Tuesday 24 October 2017

Legends gather to remember Mangan and his unbreakable spirit

David Kelly

David Kelly

"He was just a one-in-a-million bloke," says Matt Hampson down the phone. Takes one to know one, you reply.

Hampson was once a promising young rugby union prop with England's U-21s. He is now quadriplegic. Stuart Mangan was an Irishman in England, playing rugby for fun with a London club when he also suffered a serious spinal injury which left him paralysed.

Mangan passed away last summer after suffering respiratory problems, cruelly cut down despite defying disability with the sort of thunderous grace and courage which has marked Hampson down as a true hero.

They will gather at Twickenham Stoop this evening -- the great and the good, the ordinary and extraordinary -- to watch Shane Byrne and Martin Corry lead the respective Ireland and England Legends teams out for the Stuart Mangan Memorial Cup.

"I've never met anyone like him," continues Hampson, whose own life dramatically changed when a scrum collapsed in practice four years ago. Since then, he needs two full-time carers and will probably need €8m to fund his welfare for the rest of his life. "He gave me a lot of inspiration really. I was a bit of a brute really, but Stuart was one of the most intelligent blokes I ever met. The way he spoke about things, he really backed himself.

"He inspired me because he wanted to do things and move on with his life. I've met a few guys in situations like myself who say they can't do anything. But Stuart was very, very positive.

"It's the fight-or-flight syndrome. You either get on with it and deal with it or else you just curl up in a ball. Stuart was one of these guys who wanted to travel the world, conquer everything even though he had this tragic accident.

"I've met the family and they're very like mine, they're very strong and supportive. But they want to still carry on working to make things better, which I find is extraordinary. It's a testament to the family. I've been speaking to Una (Stuart's mother) this week and she's a remarkable woman."

Hampson's favourite movie is 'Shawshank Redemption'; Red his favourite character. Infamously, another rugby player who succumbed to horrific injury opted for suicide. Hampson and Mangan chose Red's motto. "Get busy living."

Hampson is a regular at Welford Road, where his beloved Leicester play. He writes for their programme and 'Rugby World'. He has completed a Level One coaching course. He runs a website and works tirelessly for charity. He is writing a book.

He only sees the 'able' in disabled.

But every second brings a constant reminder of his physical disability. It takes him three hours to shower; just as well he has a waterproof plasma in the bathroom. Strangely, he feels the life-changing experience has made him a better person. "Everything happens for a reason," is an aphorism writ large in his specially adapted home beside his parents' house. "I think it makes you appreciate things a lot more. You also think about people a lot more, which is a strange thing to say. I have to have 24-hour care, there's a lot of emphasis on me and what I'm doing.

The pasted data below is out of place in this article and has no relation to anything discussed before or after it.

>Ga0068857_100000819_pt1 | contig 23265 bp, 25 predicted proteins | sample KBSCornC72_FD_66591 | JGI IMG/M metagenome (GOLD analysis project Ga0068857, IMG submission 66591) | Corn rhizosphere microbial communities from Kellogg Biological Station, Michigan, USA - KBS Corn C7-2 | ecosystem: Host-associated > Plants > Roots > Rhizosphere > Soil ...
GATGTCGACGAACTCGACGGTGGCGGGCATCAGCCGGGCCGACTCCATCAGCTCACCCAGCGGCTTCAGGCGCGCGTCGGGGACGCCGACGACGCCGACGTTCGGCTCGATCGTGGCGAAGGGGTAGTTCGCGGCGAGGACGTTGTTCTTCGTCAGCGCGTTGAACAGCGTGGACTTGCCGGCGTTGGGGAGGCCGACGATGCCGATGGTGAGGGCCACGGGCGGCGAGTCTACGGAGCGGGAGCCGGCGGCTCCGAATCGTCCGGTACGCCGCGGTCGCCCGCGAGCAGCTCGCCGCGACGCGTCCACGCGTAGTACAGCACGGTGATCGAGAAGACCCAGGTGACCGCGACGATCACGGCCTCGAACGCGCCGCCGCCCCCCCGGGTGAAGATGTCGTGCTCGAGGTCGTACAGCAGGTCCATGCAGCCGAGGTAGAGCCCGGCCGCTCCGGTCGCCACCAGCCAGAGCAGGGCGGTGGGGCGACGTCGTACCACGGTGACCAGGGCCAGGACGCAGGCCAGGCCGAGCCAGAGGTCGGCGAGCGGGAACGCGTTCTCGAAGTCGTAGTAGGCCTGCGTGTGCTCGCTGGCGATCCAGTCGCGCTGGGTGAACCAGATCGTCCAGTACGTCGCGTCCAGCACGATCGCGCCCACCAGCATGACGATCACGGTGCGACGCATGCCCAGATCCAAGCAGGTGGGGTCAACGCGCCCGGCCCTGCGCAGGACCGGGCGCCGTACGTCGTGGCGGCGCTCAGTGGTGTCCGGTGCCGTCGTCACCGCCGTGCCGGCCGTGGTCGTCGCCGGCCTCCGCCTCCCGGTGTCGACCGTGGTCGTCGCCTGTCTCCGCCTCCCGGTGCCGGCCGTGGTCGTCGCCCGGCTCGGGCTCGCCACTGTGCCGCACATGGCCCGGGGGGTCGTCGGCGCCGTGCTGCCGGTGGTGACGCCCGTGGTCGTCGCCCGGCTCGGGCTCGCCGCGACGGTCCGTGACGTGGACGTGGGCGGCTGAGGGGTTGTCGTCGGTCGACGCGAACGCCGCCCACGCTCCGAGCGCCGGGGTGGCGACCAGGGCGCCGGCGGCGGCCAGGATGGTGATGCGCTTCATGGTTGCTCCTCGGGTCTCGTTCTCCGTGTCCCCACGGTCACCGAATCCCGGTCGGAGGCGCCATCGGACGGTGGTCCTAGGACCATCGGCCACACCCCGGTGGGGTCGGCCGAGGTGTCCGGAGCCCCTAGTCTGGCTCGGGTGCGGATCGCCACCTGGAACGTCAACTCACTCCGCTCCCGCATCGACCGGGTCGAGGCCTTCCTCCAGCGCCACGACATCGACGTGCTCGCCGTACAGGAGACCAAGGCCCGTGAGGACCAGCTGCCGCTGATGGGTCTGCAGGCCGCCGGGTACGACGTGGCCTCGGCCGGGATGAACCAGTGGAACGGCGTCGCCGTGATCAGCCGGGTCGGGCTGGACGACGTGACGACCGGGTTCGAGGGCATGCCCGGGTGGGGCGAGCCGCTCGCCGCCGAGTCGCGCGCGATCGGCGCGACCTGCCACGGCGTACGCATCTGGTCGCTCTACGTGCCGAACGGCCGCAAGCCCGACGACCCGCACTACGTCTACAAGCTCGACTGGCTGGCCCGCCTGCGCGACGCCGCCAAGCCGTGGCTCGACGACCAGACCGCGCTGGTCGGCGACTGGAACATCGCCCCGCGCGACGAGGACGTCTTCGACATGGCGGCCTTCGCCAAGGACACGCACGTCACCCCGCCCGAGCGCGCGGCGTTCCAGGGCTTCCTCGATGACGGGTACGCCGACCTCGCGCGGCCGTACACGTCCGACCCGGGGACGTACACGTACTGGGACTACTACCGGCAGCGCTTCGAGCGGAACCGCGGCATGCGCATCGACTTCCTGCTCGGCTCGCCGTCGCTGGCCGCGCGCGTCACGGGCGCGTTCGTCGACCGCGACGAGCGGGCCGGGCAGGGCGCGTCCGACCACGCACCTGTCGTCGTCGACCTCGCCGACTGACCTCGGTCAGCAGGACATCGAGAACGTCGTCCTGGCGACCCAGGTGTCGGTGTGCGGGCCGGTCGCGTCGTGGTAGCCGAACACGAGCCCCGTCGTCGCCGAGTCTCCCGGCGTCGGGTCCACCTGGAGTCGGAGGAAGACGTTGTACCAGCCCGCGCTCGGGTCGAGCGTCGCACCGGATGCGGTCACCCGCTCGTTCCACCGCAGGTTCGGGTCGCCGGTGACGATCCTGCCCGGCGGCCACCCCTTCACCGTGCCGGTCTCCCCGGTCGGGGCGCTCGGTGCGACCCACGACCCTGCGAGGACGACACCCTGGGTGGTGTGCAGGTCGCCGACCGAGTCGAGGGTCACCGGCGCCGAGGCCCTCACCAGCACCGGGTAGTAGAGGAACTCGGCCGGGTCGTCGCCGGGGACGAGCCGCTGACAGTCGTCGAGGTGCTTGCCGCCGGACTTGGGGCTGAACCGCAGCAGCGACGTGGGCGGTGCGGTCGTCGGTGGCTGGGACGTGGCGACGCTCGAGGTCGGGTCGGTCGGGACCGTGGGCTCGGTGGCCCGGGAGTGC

"You just get bored talking about yourself and what you're doing. So it's nice to talk about that other people are doing, it deflects from you and sometimes you can see that there are other people worse off than you."

If you see him tonight, say hello. For to meet this human being is to wallow in the limitless resolve of the human spirit. "When you meet him," says Geordan Murphy, "you think to yourself, 'no matter what happens, what's said, how badly I play, what happens in my private life, there's a positive slant you can put on things'."

And, as Hampson laughs, it will be hard to miss him. Risking a David Brent moment, you tell him you were unsure whether or not he would be able to use a telephone. Hell, this guy is writing a book, coaching kids and raising millions for charity.

"I've always said it's just my spinal cord that's knackered really, everything else is fine. I'm just trying to keep a positive mind and getting out and about. Sometimes I wonder what would I have been like before my accident, how would I have viewed someone like me. I can't answer that because I didn't know anybody like it.

"I don't know how I could have coped with it. But it is strange, there's a bottle hanging from your neck, in this big wheelchair. It's not exactly subtle. People look at you differently. You just have to come to terms with it really."

Stuart Mangan had come to terms with his life. The tragedy was that he didn't live long enough to experience the true joy wrought by his good friend's existence.

"He was a one-off," says Hampson softly down the phone. Takes one to know one.

Tickets are £10 for adults and £5 for students, under-12s and OAPs. Kick-off tonight is 7.45pm and a highly enjoyable evening of post-match entertainment is also promised at The Stoop. For further details, check out www.englandirelandlegends.co.uk.

Irish Independent

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